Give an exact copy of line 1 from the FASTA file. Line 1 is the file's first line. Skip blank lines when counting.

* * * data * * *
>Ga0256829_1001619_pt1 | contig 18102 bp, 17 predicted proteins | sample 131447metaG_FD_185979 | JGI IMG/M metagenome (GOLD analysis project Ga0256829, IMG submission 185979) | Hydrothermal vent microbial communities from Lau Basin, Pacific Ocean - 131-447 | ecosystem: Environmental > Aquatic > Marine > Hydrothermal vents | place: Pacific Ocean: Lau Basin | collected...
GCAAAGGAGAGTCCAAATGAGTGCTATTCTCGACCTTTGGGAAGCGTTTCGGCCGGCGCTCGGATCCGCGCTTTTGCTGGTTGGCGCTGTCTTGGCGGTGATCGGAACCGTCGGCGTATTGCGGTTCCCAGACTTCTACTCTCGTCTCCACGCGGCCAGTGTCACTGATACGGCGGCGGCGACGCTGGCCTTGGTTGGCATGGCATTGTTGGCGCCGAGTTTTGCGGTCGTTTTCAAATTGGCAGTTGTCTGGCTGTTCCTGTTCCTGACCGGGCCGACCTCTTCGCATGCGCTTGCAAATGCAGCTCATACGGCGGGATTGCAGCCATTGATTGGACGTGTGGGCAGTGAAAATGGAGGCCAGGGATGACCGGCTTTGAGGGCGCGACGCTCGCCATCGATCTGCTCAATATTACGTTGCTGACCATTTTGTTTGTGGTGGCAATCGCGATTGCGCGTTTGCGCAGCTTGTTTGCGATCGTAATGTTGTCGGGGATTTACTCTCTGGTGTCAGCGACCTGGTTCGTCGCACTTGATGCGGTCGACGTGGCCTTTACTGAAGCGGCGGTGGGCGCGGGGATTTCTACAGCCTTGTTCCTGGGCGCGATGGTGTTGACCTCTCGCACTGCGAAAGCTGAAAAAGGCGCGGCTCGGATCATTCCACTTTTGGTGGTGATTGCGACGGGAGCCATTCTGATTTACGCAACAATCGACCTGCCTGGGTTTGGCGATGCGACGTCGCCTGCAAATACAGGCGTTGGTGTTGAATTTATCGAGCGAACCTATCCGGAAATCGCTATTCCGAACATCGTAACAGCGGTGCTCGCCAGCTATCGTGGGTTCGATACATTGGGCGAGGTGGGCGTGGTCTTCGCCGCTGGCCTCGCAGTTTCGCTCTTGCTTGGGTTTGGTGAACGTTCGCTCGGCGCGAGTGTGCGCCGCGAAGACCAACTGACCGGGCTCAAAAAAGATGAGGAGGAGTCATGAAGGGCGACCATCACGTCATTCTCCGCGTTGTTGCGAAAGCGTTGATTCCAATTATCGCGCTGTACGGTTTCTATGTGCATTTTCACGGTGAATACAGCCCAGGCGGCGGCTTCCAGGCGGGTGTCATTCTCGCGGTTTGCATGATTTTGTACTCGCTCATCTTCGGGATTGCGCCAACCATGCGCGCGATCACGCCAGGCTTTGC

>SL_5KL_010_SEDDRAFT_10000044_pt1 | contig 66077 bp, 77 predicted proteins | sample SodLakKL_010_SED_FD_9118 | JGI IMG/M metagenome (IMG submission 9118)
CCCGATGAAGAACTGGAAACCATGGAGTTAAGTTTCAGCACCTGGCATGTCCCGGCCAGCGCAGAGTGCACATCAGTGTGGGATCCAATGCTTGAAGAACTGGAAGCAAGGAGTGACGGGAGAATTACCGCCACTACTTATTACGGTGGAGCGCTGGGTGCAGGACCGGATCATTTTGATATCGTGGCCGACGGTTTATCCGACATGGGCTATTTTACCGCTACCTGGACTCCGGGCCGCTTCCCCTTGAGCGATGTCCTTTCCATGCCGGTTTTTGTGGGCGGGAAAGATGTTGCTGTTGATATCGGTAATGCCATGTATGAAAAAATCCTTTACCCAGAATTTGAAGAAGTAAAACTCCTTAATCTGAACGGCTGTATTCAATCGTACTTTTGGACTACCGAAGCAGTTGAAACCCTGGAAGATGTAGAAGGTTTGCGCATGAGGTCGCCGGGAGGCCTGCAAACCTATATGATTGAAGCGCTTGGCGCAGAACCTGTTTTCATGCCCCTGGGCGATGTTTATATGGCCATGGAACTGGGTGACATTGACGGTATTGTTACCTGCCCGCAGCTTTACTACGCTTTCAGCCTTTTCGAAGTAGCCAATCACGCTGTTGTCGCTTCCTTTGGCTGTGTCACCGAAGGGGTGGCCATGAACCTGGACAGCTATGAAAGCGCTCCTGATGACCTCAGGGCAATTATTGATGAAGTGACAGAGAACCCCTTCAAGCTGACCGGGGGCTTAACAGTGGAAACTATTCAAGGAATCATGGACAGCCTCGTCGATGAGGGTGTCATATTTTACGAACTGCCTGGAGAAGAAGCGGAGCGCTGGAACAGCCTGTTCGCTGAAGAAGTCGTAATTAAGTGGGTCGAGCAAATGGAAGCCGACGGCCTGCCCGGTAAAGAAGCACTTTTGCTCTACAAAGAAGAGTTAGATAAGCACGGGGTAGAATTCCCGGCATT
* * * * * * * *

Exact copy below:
>Ga0256829_1001619_pt1 | contig 18102 bp, 17 predicted proteins | sample 131447metaG_FD_185979 | JGI IMG/M metagenome (GOLD analysis project Ga0256829, IMG submission 185979) | Hydrothermal vent microbial communities from Lau Basin, Pacific Ocean - 131-447 | ecosystem: Environmental > Aquatic > Marine > Hydrothermal vents | place: Pacific Ocean: Lau Basin | collected...